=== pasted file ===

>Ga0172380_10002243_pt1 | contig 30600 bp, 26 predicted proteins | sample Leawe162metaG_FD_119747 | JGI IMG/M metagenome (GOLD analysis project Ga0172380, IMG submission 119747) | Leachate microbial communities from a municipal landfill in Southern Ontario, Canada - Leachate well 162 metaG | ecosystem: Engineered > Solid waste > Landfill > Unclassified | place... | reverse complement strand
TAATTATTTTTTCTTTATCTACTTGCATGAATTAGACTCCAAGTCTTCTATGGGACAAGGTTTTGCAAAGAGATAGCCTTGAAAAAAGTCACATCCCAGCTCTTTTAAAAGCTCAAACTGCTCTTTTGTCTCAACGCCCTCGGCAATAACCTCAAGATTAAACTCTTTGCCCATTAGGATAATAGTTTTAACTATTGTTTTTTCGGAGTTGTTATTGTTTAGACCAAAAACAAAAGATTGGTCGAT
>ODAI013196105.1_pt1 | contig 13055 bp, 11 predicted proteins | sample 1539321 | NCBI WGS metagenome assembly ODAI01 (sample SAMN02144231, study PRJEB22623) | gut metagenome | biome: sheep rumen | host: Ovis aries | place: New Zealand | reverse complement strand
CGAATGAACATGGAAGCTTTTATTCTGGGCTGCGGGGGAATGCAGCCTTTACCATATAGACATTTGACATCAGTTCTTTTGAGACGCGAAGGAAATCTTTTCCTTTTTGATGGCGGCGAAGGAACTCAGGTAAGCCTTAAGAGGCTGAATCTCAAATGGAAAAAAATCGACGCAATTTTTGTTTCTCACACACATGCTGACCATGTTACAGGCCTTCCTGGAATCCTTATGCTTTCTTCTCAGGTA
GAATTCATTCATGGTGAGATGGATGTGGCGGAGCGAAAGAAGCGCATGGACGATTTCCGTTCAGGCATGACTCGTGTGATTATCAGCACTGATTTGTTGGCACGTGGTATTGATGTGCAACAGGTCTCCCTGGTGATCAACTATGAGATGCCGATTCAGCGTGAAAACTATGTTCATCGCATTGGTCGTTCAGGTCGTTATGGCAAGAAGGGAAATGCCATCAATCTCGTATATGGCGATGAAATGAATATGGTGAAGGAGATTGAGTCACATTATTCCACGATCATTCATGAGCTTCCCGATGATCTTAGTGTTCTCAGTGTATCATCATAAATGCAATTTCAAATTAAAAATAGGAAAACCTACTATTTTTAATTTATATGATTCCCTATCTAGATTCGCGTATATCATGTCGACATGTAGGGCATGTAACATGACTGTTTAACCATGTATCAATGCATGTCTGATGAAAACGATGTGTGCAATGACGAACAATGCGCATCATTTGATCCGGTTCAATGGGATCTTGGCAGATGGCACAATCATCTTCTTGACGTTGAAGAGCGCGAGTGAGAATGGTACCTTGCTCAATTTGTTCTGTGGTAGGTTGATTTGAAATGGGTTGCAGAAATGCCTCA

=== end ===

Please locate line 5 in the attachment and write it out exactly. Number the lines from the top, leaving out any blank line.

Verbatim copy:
GAATTCATTCATGGTGAGATGGATGTGGCGGAGCGAAAGAAGCGCATGGACGATTTCCGTTCAGGCATGACTCGTGTGATTATCAGCACTGATTTGTTGGCACGTGGTATTGATGTGCAACAGGTCTCCCTGGTGATCAACTATGAGATGCCGATTCAGCGTGAAAACTATGTTCATCGCATTGGTCGTTCAGGTCGTTATGGCAAGAAGGGAAATGCCATCAATCTCGTATATGGCGATGAAATGAATATGGTGAAGGAGATTGAGTCACATTATTCCACGATCATTCATGAGCTTCCCGATGATCTTAGTGTTCTCAGTGTATCATCATAAATGCAATTTCAAATTAAAAATAGGAAAACCTACTATTTTTAATTTATATGATTCCCTATCTAGATTCGCGTATATCATGTCGACATGTAGGGCATGTAACATGACTGTTTAACCATGTATCAATGCATGTCTGATGAAAACGATGTGTGCAATGACGAACAATGCGCATCATTTGATCCGGTTCAATGGGATCTTGGCAGATGGCACAATCATCTTCTTGACGTTGAAGAGCGCGAGTGAGAATGGTACCTTGCTCAATTTGTTCTGTGGTAGGTTGATTTGAAATGGGTTGCAGAAATGCCTCA